Consumerization of B2B events: The shifting priorities of attendees
One of the highlights of last month’s Experiential Marketing Summit in Las Vegas was a benchmark study revealed by Sparks and Event Marketer about the consumerization of B2B events. When I compared some of their findings to Explori’s Global Visitor Insights report a clear difference emerged.
When people attend trade shows they have different event expectations compared to when they attend brand-led events.
In the US trade shows are still one of the most profitable B2B media strategies, generating over $13.2bn revenue in 2018. But all events aren’t made equal, and the data suggests nor are the people who attend them. In the Sparks report, they surveyed attendees at brand-led events (i.e. Dreamforce, AdobeMax, Google I/O and more) to understand what today’s attendees want from B2B events. Consumerization came out top as being highly important. However, Explori’s Global Visitor Insights (GVI) 2018/19 report demonstrated something quite different.
If you exhibit regularly at events, or organise your own shows, you'll probably be surprised by what the data suggests.
What is consumerization in the context of events?
Consumerization (or festivalization) is a megatrend that exploded on the B2B event scene in 2016/17. A stream of articles and reports cited the changing face of B2B events influenced by what was happening in the consumer events space. The growth of the experiential economy has created a convergence point for businesses and the creative industries. B2B professionals have been exposed to the high-end production of festival style events such as South by Southwest and now expect a certain level of fun and enjoyment from conferences. B2B events have been challenged to adopt creative elements from consumer events in order to engage an audience who are becoming more distracted and fractured.
It does however beg the question, are there some cases in which incorporating consumer elements is not required? Could it even be detrimental?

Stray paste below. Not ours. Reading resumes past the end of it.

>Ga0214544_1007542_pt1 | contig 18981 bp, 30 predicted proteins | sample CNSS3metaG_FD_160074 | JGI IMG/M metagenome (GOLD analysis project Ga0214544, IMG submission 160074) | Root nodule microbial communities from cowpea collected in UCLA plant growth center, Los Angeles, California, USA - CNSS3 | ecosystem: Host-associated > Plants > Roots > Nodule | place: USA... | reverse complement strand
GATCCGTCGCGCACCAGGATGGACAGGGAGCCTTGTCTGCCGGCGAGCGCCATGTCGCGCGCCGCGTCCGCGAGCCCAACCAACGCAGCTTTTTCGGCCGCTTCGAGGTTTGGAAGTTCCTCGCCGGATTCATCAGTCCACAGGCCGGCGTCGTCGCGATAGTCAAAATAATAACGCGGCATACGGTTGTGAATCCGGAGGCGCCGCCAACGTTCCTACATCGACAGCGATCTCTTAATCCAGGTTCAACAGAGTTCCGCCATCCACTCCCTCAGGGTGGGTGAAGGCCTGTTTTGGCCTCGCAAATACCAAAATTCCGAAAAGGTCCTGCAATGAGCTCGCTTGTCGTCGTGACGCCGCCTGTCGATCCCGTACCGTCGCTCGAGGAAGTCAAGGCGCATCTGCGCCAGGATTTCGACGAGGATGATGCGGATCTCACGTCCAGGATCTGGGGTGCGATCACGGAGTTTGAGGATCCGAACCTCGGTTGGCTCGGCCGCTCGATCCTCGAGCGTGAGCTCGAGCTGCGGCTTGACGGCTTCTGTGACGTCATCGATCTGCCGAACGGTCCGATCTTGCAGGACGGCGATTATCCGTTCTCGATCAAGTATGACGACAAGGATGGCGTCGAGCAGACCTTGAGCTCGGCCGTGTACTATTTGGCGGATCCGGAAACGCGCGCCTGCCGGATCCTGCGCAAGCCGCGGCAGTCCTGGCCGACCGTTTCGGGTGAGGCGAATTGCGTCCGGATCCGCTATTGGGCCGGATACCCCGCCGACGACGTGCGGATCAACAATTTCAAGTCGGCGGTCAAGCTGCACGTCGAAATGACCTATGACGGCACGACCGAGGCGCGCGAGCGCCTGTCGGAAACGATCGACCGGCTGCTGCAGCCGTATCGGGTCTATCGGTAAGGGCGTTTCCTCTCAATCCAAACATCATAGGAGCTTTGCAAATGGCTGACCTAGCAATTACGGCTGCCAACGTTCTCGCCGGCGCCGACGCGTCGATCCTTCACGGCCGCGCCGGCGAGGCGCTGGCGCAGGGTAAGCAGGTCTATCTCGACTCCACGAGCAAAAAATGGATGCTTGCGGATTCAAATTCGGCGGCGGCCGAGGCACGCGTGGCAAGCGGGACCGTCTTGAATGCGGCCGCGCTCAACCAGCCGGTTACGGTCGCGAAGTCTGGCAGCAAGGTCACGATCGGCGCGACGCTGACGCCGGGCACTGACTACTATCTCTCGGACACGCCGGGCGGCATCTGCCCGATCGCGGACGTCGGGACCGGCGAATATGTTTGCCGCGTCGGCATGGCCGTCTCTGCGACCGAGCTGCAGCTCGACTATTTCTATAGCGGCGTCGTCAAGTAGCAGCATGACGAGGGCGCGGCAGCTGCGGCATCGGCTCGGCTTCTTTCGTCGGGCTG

What does the data say about consumerization in B2B events?
The Sparks report found that, “while a significant 68% of B2B brands see consumerization as an important trend, an even higher percentage of attendees (77%) feel consumerization is important.” The data here reveals that attendees of brand-led events want to have festival-style elements woven into their experience. It appears they go to these events, not only to be informed but to be entertained.
A different picture emerges in the GVI report. We asked 13,000 trade show attendees if they would spend more time at shows that are more entertaining. Only 24% of people in developed countries agreed*. We also asked if they thought events should be more like festivals. The results showed a much lower interest in introducing consumer elements to the trade show experience compared to brand-led events. Even amongst the youngest cohort of our study. Only 36% of under 24s and 33% of 25-34s agreed trade shows should be more like festivals.
This disparity surprised me at first. Why do the expectations of someone attending a trade show appear to be so different from when they attend a brand-led event? A deeper dive into the data revealed what drives this.
The shifting priorities of event attendees
In brand-led events, Sparks found that the top 3 priorities for attendees are:
- Education/Professional Development (73%)
- Networking (68%)
- See new products (55%)
However, at trade shows we found the top 3 priorities are:
- To see new products and services (62%)
- To keep up to date with market trends (61%)
- Networking (50%)
59% of our respondents agreed that it didn’t matter whether or not trade shows were entertaining as long as they could achieve their business objectives. It appears that trade show attendees have quite clear cut goals when it comes to attending events. Fun is a “nice to have” but when it comes down to it, the real measure of success is whether or not they find the suppliers and solutions their business needs.
On the other side, brand-led event attendees want to be educated and increase their network. They also want that to be wrapped in an experience that echoes consumer events with more unique event spaces, innovative environments, autonomy over how they learn and interact and more creative F&B.
For event marketers/organisers utilising a mix of trade shows and brand-led events, this is something to bear in mind. If you’re hosting or sponsoring a brand-led event it may be more beneficial to focus on the experience of your event or stand in order to satisfy attendees who expect to be entertained. Alternatively if you’re exhibiting at a trade show you may want to strip back the experiential elements and focus on showcasing the product/service you offer in an innovative way to converge with attendee expectations.
It’s not a one size fits all approach. It’s important to consider whether throwing in consumer elements across all your events, regardless of format is going to deliver the best return. In order to cultivate an event strategy that leaves a lasting impact; tap into the unique expectations of attendees and tailor your strategy to suit.